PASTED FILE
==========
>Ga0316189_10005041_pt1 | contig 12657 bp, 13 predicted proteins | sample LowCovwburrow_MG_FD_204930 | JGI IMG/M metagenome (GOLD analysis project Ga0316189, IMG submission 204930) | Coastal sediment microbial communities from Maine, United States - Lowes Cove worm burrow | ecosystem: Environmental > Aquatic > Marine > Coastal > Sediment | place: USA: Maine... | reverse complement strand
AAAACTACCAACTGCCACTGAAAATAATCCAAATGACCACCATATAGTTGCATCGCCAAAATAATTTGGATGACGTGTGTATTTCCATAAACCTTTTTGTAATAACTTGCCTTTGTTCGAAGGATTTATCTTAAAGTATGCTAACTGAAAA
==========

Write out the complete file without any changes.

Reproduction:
>Ga0316189_10005041_pt1 | contig 12657 bp, 13 predicted proteins | sample LowCovwburrow_MG_FD_204930 | JGI IMG/M metagenome (GOLD analysis project Ga0316189, IMG submission 204930) | Coastal sediment microbial communities from Maine, United States - Lowes Cove worm burrow | ecosystem: Environmental > Aquatic > Marine > Coastal > Sediment | place: USA: Maine... | reverse complement strand
AAAACTACCAACTGCCACTGAAAATAATCCAAATGACCACCATATAGTTGCATCGCCAAAATAATTTGGATGACGTGTGTATTTCCATAAACCTTTTTGTAATAACTTGCCTTTGTTCGAAGGATTTATCTTAAAGTATGCTAACTGAAAA